The Causes of Prickly Skin
Most of us are familiar with the sensation of prickly skin. This is a condition that most of us will experience at least once in our lifetime, although some of us experience it much more often than others. Prickly skin is a quirky condition that can be caused by a number of things. The people who experience this sensation are so varied that it can oftentimes be difficult for scientists to put it down to a definite factor.
Prickling of skin can be described in a number of ways. To some it may feel as though the skin is being pricked by tons of tiny needles. In this circumstance, the sensation is often accompanied by burning or itching. As one could imagine, this can be very uncomfortable for the person experiencing it, especially if they are unable to avoid the “trigger.” To others, prickly skin may simply feel and look like goose bumps. Goose bumps are small bumps that form on the skin. Depending on the cause behind these bumps, they may appear red and be accompanied by itching, or they may simply appear as skin-colored bumps with no real discomfort associated with them. Goose bumps can affect the entire body in one go or they can be localized, such as on the chest, back, arms, legs, or scalp.
Prickly skin can be caused by a number of things. The most likely cause behind this condition is a change in temperature. A sudden change from warm to cold often produces prickly skin or goose bumps. This is caused by the tiny muscles located in the skin bunching up tightly. This is what produces the little bumps you see on the skin. The muscles react this way in an attempt to prevent the body’s heat from escaping too rapidly—kind of like an adjustable insulator. The forcefulness of this reaction and too-cool temperatures can result in shivering.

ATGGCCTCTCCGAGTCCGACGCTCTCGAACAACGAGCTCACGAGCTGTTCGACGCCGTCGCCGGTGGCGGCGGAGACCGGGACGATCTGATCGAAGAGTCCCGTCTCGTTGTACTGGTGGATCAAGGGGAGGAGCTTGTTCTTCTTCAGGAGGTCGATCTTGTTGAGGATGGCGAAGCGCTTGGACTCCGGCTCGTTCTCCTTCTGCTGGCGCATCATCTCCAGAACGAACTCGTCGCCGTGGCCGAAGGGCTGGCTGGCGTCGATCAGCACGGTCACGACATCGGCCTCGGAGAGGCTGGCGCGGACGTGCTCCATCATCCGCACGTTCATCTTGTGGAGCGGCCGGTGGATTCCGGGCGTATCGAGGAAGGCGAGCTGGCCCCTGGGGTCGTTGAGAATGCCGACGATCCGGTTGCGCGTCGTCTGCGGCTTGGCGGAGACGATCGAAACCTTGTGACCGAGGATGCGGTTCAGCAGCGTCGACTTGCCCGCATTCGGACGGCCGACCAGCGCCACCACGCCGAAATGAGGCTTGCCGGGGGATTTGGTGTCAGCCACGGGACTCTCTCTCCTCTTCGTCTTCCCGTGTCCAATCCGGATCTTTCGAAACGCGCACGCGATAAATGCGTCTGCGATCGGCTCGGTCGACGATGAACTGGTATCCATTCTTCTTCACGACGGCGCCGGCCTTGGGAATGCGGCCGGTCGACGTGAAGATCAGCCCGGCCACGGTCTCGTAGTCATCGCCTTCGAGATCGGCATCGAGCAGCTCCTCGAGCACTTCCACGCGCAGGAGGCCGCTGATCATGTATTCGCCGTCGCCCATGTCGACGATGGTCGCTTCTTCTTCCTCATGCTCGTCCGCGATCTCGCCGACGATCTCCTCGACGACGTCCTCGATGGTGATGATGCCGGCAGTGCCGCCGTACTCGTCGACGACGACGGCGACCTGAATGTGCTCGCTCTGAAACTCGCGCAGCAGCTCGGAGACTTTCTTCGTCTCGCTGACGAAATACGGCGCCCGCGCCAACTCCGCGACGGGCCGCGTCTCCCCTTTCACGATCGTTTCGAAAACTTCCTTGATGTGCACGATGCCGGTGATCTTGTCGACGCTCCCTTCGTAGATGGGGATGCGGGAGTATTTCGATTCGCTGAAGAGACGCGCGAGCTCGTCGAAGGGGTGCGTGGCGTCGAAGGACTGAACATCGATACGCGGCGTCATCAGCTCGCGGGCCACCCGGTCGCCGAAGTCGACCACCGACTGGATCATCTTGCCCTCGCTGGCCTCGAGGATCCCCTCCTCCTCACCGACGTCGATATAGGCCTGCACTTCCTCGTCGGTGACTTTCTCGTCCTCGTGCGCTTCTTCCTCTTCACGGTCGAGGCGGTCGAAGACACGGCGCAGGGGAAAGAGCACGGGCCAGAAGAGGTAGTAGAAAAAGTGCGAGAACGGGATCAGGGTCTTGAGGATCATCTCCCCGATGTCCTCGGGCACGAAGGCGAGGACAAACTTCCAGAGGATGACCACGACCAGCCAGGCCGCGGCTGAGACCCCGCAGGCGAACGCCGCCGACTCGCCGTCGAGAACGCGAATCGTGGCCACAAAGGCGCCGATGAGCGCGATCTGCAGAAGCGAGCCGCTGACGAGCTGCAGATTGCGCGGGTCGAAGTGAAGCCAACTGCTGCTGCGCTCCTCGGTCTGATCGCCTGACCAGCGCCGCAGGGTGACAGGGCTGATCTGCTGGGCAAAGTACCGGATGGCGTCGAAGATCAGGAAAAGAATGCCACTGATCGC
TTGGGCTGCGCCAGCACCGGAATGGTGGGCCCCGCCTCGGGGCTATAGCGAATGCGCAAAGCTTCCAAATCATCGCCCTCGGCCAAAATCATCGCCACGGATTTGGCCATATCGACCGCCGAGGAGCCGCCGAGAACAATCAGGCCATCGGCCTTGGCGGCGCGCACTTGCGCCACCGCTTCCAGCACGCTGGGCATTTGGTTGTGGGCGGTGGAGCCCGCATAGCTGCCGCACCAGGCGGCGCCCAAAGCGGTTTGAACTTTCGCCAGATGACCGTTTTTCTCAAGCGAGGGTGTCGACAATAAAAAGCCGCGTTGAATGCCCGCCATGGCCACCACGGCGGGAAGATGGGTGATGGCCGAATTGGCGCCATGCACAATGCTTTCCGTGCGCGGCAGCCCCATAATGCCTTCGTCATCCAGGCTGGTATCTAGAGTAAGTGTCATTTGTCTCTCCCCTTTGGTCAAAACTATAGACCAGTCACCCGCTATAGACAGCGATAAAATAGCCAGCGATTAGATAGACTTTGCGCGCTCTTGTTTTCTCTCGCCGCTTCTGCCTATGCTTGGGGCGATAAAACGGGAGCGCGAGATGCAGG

Another possible cause is heat. When one experiences excessively warm temperatures, hot flashes, or even embarrassment, the body can produce a reaction known as “prickly heat.” Prickly heat causes the skin to produce red, itchy bumps accompanied by burning or prickling sensations. Prickly heat occurs when the body’s sweat glands become blocked by dead skin cells, dirt, or bacteria. When the temperature becomes warm the glands try to produce sweat even though the glands are blocked, resulting in a buildup of sweat on the skin. The rash may be localized or it may occur all over the body. Embarrassment was mentioned earlier as a potential cause of this, and you may be wondering why. Some people experience a rise in body temperature when they become embarrassed or nervous. This reaction usually causes a flush in one’s skin color, but if the sweat glands are blocked, prickly heat may result.
Prickly skin is not a cause for serious concern. The symptoms will go away by themselves and usually do not take long to do so. If the prickling sensation is a result of a change from warm temperatures to cool temperatures, then the treatment should consist of getting the body back to a warmer temperature. A sweater or a blanket may be all one needs to cure the goose bumps or chills. If prickling occurs as a result of heat, one should wash the area using a cotton pad and lukewarm water. After this is done, the area should be dried, and then antihistamine or cortisone cream can be applied. An alternative to these creams is calamine lotion, and is great for relieving itchiness or a burning sensation. An oatmeal bath may also help to soothe the skin, particularly if it is followed up with an application of moisturizing body lotion.